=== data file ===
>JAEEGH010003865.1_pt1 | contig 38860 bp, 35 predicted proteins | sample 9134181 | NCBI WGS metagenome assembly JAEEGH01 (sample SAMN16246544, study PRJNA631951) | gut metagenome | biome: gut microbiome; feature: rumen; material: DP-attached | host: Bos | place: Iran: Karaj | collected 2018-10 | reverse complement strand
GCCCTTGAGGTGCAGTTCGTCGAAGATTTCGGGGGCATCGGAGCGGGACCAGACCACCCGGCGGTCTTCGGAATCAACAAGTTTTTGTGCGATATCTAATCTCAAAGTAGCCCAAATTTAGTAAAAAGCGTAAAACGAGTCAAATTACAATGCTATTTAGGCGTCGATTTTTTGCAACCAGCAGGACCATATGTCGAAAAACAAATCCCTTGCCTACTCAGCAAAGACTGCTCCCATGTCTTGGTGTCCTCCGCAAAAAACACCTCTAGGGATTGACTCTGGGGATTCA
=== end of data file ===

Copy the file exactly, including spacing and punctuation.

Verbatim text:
>JAEEGH010003865.1_pt1 | contig 38860 bp, 35 predicted proteins | sample 9134181 | NCBI WGS metagenome assembly JAEEGH01 (sample SAMN16246544, study PRJNA631951) | gut metagenome | biome: gut microbiome; feature: rumen; material: DP-attached | host: Bos | place: Iran: Karaj | collected 2018-10 | reverse complement strand
GCCCTTGAGGTGCAGTTCGTCGAAGATTTCGGGGGCATCGGAGCGGGACCAGACCACCCGGCGGTCTTCGGAATCAACAAGTTTTTGTGCGATATCTAATCTCAAAGTAGCCCAAATTTAGTAAAAAGCGTAAAACGAGTCAAATTACAATGCTATTTAGGCGTCGATTTTTTGCAACCAGCAGGACCATATGTCGAAAAACAAATCCCTTGCCTACTCAGCAAAGACTGCTCCCATGTCTTGGTGTCCTCCGCAAAAAACACCTCTAGGGATTGACTCTGGGGATTCA